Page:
(House of Digital/Bigstock)
Philadelphia is cracking down on predatory towing.

Right now, truck drivers in Philadelphia only have to take a picture of an illegally parked car before hauling it off to an impound lot. But, thanks to a bill passed by City Council Thursday, they’ll soon have to wait for a police or parking authority officer to ticket the car first.

For years, city officials have received complaints from drivers who say their cars were towed from legal spots.

“There is grand auto theft happening in the city every day,” said Councilwoman Maria Quiñones-Sánchez who sponsored the bill.

But towing company owners argued that having to wait for an officer will cut down on the volume of their businesses.

Anthony Kitt was one of several tow truck drivers from Philadelphia who showed up at City Hall asking council to delay the vote.

“You have a bill being passed that goes against everybody when they know who the bad guys are,” Kitt said. “The names have been blasted all over the news. They have video of what’s going on. And you affect the lives and lifestyles of a lot of people behind the bad doings of a few.”

Instead of putting off the vote, Quiñones-Sánchez agreed to delay enforcement of the new rule for 30 days once it’s signed by the mayor.

She said the city will create a hotline so tow truck drivers can call one of the nine law enforcement agencies authorized for ticketing illegally parked cars under the bill and get a faster response.

“But in the interim, the bad actors continue to steal cars, and this is about protecting consumers right now,” she said.

All of the agencies involved will meet on Tuesday to get down to work, Quiñones-Sánchez said.

Read more: http://www.newsworks.org/index.php/local/item/99569-philadelphia-cracking-down-on-predatory-towing

Call us if you need help towing your vehicle

The previous post Philadelphia cracking down on predatory towing See more on: Apex Towing

Philadelphia cracking down on predatory towing

(House of Digital/Bigstock)
(House of Digital/Bigstock)
Philadelphia is cracking down on predatory towing.

Right now, truck drivers in Philadelphia only have to take a picture of an illegally parked car before hauling it off to an impound lot. But, thanks to a bill passed by City Council Thursday, they’ll soon have to wait for a police or parking authority officer to ticket the car first.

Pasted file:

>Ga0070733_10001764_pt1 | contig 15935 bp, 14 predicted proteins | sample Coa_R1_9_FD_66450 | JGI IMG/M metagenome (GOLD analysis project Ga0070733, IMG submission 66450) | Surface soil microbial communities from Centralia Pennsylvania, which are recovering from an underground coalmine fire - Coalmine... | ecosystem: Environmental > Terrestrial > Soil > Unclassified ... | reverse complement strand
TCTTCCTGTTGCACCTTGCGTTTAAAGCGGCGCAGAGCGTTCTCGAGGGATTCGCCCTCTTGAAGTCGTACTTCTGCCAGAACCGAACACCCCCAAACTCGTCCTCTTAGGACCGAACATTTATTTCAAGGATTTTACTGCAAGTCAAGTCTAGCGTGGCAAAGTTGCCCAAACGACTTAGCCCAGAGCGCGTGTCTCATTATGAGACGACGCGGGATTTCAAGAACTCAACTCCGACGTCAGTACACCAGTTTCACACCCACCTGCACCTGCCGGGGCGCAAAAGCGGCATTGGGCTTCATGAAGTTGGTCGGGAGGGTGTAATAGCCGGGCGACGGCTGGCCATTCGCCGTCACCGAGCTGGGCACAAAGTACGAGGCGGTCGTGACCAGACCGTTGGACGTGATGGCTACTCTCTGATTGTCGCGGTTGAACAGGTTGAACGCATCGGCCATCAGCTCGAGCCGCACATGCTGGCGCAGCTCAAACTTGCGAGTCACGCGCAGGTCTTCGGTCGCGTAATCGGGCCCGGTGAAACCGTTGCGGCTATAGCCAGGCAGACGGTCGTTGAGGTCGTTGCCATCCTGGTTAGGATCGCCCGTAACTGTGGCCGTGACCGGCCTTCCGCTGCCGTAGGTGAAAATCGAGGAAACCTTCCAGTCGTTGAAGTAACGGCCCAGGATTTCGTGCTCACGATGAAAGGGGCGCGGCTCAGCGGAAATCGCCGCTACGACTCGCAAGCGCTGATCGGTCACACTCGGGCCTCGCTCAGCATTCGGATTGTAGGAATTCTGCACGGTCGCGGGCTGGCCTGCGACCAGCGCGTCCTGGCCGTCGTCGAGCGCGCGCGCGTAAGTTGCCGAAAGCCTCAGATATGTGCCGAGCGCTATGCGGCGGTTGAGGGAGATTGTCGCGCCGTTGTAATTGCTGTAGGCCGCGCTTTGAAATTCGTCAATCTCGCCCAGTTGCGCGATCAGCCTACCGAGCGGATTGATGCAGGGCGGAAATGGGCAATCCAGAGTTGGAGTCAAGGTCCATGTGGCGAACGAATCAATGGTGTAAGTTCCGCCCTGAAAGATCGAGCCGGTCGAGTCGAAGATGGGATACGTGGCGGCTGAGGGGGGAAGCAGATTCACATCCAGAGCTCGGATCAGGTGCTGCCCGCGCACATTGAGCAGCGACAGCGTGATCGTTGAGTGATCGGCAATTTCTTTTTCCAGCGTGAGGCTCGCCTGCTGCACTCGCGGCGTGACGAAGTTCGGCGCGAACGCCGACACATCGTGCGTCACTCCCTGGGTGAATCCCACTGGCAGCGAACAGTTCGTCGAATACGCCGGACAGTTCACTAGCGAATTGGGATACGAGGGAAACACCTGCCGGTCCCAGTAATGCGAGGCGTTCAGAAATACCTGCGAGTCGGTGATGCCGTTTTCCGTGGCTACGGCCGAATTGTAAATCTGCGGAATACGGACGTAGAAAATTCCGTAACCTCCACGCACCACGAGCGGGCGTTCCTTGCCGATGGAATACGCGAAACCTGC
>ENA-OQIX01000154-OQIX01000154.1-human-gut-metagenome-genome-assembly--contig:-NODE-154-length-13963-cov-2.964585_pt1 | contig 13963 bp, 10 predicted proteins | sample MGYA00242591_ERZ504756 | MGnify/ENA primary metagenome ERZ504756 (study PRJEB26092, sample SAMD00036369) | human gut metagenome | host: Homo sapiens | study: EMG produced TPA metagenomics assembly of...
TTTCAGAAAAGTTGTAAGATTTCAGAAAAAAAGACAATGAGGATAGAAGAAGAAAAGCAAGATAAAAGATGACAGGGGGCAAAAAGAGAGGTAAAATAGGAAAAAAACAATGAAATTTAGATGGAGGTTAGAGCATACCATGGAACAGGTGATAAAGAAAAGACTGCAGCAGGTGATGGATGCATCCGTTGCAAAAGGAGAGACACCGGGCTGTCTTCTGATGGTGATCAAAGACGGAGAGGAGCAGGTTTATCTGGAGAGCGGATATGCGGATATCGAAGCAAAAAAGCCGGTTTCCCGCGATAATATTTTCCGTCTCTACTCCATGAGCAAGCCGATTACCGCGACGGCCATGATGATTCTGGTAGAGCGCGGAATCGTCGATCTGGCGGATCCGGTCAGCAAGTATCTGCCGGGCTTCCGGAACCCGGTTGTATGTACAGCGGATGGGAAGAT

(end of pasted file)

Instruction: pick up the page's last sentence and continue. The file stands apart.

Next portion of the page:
For years, city officials have received complaints from drivers who say their cars were towed from legal spots.

“There is grand auto theft happening in the city every day,” said Councilwoman Maria Quiñones-Sánchez who sponsored the bill.

But towing company owners argued that having to wait for an officer will cut down on the volume of their businesses.

Anthony Kitt was one of several tow truck drivers from Philadelphia who showed up at City Hall asking council to delay the vote.

“You have a bill being passed that goes against everybody when they know who the bad guys are,” Kitt said. “The names have been blasted all over the news. They have video of what’s going on. And you affect the lives and lifestyles of a lot of people behind the bad doings of a few.”

Instead of putting off the vote, Quiñones-Sánchez agreed to delay enforcement of the new rule for 30 days once it’s signed by the mayor.

She said the city will create a hotline so tow truck drivers can call one of the nine law enforcement agencies authorized for ticketing illegally parked cars under the bill and get a faster response.

“But in the interim, the bad actors continue to steal cars, and this is about protecting consumers right now,” she said.

All of the agencies involved will meet on Tuesday to get down to work, Quiñones-Sánchez said.

Read more: http://www.newsworks.org/index.php/local/item/99569-philadelphia-cracking-down-on-predatory-towing

Call us if you need help towing your vehicle

Philadelphia cracking down on predatory towing Find more on: galway.apextowing.ie/